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Archive for July, 2007
Who Is It
I haven’t heard the newest Björk album yet but it arrival made me realize it was probably time to revisit Medúlla again, as I’ve owned it for three years and only listened to it once. I couldn’t get into it at all on first attempt. Medúlla is almost entirely made up of voices. The only non-voice sounds are a bass synthesizer on “Who Is It” and a piano and gong on two other songs. I thought this was sort of a left-field (that’s saying a lot for her) Björk-fans-only album as I don’t really remember a single doing particularly well (so, she sang her first single at the Olympics, I’m not impressed, who watches the Olympics?) and I was surprised to just read that this album reached 14 on the Billboard Top 200 Albums chart and received two Grammy Nominations.
Upon second inspection I gravitated to two songs: “Oceania” (the first single) and this song.
If I’m sleeping on any songs on this album, please leave me comment.
>> songs are available for two weeks [5.4 MB]
cd shopping heaven
I just got back from Cleveland where I picked a bunch of cds (of varying social acceptability) that I’ve been looking for a while…for $1-$2.50 each.
And I got these for a little more…
In The Sun
Second Guess, 2005
This is another dose of new British soul that I’m catching up with 2-5 years late, as usual. There is a pretty comprehensive bio on their site but in short, “young record store manager Oli Lazarus initiated his Reel People project back in 2000…the project’s first release. “Spiritual”…found favour…gain[ed] a reputation…straddling the boundaries of house and broken beat…Oli came across the talents of Mike Patto…invaluable compositional element…working with Dyanna Fearon, a vocalist from the D-Influence stable, Reel People began to take shape as an actual band…full release on Papa in July 2003…string of worldwide live dates…Defected Records re-releasing ‘Second Guess’ in early 2006 with three brand new tracks…Mike and Oli again drafted in the amazing vocals of Angela Johnson on ‘In the Sun’…another world tour taking in Sao Paolo, Miami, Europe and the UK…”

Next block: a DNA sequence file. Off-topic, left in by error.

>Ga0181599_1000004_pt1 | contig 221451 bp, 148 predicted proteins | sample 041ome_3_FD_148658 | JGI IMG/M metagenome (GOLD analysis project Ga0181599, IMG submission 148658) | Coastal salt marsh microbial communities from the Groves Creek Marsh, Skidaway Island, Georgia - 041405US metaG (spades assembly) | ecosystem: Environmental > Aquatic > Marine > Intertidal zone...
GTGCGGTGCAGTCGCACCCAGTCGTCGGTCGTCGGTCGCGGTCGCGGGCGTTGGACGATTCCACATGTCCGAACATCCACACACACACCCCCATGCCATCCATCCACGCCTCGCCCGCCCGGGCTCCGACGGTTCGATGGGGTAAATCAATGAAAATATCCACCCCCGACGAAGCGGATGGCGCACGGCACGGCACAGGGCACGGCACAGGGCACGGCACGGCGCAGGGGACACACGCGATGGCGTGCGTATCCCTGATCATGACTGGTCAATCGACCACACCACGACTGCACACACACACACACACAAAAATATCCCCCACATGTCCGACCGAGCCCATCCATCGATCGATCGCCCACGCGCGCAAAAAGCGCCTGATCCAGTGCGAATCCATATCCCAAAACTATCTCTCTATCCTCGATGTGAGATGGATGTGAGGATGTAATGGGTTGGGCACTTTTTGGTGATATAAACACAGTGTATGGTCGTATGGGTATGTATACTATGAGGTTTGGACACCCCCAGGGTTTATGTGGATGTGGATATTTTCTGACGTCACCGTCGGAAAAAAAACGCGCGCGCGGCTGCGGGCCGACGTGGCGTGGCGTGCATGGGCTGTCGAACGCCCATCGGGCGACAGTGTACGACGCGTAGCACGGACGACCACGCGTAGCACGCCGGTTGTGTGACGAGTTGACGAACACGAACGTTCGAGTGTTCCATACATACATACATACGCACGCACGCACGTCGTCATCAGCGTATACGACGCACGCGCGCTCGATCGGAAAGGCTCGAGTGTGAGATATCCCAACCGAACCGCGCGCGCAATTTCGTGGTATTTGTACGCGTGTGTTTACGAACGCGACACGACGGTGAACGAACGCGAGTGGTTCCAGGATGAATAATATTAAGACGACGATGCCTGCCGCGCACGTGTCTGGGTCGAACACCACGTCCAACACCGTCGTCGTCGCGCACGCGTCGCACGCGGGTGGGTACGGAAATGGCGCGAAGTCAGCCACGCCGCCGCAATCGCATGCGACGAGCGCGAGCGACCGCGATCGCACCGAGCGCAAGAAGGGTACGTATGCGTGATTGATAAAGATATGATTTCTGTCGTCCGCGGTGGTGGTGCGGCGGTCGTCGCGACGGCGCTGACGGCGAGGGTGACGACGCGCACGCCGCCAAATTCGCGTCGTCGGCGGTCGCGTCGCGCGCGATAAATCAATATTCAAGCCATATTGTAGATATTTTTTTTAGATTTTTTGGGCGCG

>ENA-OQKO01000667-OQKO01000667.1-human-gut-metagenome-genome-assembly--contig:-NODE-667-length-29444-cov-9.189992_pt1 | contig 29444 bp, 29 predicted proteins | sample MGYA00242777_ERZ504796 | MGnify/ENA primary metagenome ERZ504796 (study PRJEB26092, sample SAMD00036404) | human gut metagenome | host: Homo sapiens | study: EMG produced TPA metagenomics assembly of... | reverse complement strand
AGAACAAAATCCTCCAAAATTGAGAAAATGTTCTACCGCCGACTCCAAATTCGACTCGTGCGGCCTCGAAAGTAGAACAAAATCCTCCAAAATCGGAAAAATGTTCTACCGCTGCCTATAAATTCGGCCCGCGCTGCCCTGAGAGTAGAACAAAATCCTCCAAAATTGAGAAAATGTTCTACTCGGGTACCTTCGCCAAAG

It was hard to pick what song to post because there are five songs I play off of this album (an abnormally high number), so I picked two that really show the varying moods of their production. “Second Guess” is perfect night driving music. The upright bassline sounds a little like “Juice (Know The Ledge)” by Eric B. & Rakim, but the as soon as the keyboards come in at :15 it’s clear that the song is going in a much more layered, subtle direction. The syncopated percussion anchors the atmospheric instrumentation and keeps the song from floating away.
“In The Sun” features Brooklyn’s Angela Johnson (who was the former singer for Cooly’s Hot Box and has two solo albums under her belt as well). It also features their trademark syncopated percussion but (true to the title) conjers a sunny daytime vibe. What takes this song to the next level is the change up at 2:03 (and 4:07) where they throw in a slightly foreboding descending bassline that adds a little contrast to all the sunny vibes.
>> songs are available for two weeks [9.3 MB]
>> songs are available for two weeks [8.3 MB]
Hey Now Hey (The Other Side of the Sky)
Hey Now Hey (The Other Side of the Sky), 1973